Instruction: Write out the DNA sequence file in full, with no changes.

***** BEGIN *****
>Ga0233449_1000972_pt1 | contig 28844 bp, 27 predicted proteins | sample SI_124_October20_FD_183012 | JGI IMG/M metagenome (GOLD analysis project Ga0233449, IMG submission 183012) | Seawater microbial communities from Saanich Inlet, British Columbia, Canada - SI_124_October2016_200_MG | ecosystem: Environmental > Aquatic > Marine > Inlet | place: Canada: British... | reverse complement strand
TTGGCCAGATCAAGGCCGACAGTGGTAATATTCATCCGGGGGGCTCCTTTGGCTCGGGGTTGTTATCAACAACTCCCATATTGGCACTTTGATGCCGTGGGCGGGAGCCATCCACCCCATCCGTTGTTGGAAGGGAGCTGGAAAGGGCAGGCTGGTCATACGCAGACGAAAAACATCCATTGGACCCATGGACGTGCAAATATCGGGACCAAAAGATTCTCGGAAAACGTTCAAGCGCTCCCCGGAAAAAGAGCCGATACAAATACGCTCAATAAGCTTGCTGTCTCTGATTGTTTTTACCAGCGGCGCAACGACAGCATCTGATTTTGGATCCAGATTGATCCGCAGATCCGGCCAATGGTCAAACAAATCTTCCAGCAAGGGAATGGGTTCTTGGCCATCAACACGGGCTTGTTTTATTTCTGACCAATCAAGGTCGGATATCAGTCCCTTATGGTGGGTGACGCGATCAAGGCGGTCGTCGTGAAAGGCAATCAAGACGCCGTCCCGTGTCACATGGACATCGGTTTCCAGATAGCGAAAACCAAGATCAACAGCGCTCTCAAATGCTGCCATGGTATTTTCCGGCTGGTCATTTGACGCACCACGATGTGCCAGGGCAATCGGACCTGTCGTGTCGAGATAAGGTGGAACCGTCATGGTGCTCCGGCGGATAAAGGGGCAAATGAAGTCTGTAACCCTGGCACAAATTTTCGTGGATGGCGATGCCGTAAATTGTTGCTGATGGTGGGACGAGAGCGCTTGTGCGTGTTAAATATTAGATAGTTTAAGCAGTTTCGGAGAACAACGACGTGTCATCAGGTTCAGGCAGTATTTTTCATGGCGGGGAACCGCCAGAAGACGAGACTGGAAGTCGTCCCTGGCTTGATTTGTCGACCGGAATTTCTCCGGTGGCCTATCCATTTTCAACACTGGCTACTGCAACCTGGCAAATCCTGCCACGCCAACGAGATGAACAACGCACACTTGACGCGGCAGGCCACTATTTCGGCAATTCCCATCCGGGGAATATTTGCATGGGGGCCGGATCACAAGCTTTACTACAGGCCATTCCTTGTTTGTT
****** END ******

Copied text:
>Ga0233449_1000972_pt1 | contig 28844 bp, 27 predicted proteins | sample SI_124_October20_FD_183012 | JGI IMG/M metagenome (GOLD analysis project Ga0233449, IMG submission 183012) | Seawater microbial communities from Saanich Inlet, British Columbia, Canada - SI_124_October2016_200_MG | ecosystem: Environmental > Aquatic > Marine > Inlet | place: Canada: British... | reverse complement strand
TTGGCCAGATCAAGGCCGACAGTGGTAATATTCATCCGGGGGGCTCCTTTGGCTCGGGGTTGTTATCAACAACTCCCATATTGGCACTTTGATGCCGTGGGCGGGAGCCATCCACCCCATCCGTTGTTGGAAGGGAGCTGGAAAGGGCAGGCTGGTCATACGCAGACGAAAAACATCCATTGGACCCATGGACGTGCAAATATCGGGACCAAAAGATTCTCGGAAAACGTTCAAGCGCTCCCCGGAAAAAGAGCCGATACAAATACGCTCAATAAGCTTGCTGTCTCTGATTGTTTTTACCAGCGGCGCAACGACAGCATCTGATTTTGGATCCAGATTGATCCGCAGATCCGGCCAATGGTCAAACAAATCTTCCAGCAAGGGAATGGGTTCTTGGCCATCAACACGGGCTTGTTTTATTTCTGACCAATCAAGGTCGGATATCAGTCCCTTATGGTGGGTGACGCGATCAAGGCGGTCGTCGTGAAAGGCAATCAAGACGCCGTCCCGTGTCACATGGACATCGGTTTCCAGATAGCGAAAACCAAGATCAACAGCGCTCTCAAATGCTGCCATGGTATTTTCCGGCTGGTCATTTGACGCACCACGATGTGCCAGGGCAATCGGACCTGTCGTGTCGAGATAAGGTGGAACCGTCATGGTGCTCCGGCGGATAAAGGGGCAAATGAAGTCTGTAACCCTGGCACAAATTTTCGTGGATGGCGATGCCGTAAATTGTTGCTGATGGTGGGACGAGAGCGCTTGTGCGTGTTAAATATTAGATAGTTTAAGCAGTTTCGGAGAACAACGACGTGTCATCAGGTTCAGGCAGTATTTTTCATGGCGGGGAACCGCCAGAAGACGAGACTGGAAGTCGTCCCTGGCTTGATTTGTCGACCGGAATTTCTCCGGTGGCCTATCCATTTTCAACACTGGCTACTGCAACCTGGCAAATCCTGCCACGCCAACGAGATGAACAACGCACACTTGACGCGGCAGGCCACTATTTCGGCAATTCCCATCCGGGGAATATTTGCATGGGGGCCGGATCACAAGCTTTACTACAGGCCATTCCTTGTTTGTT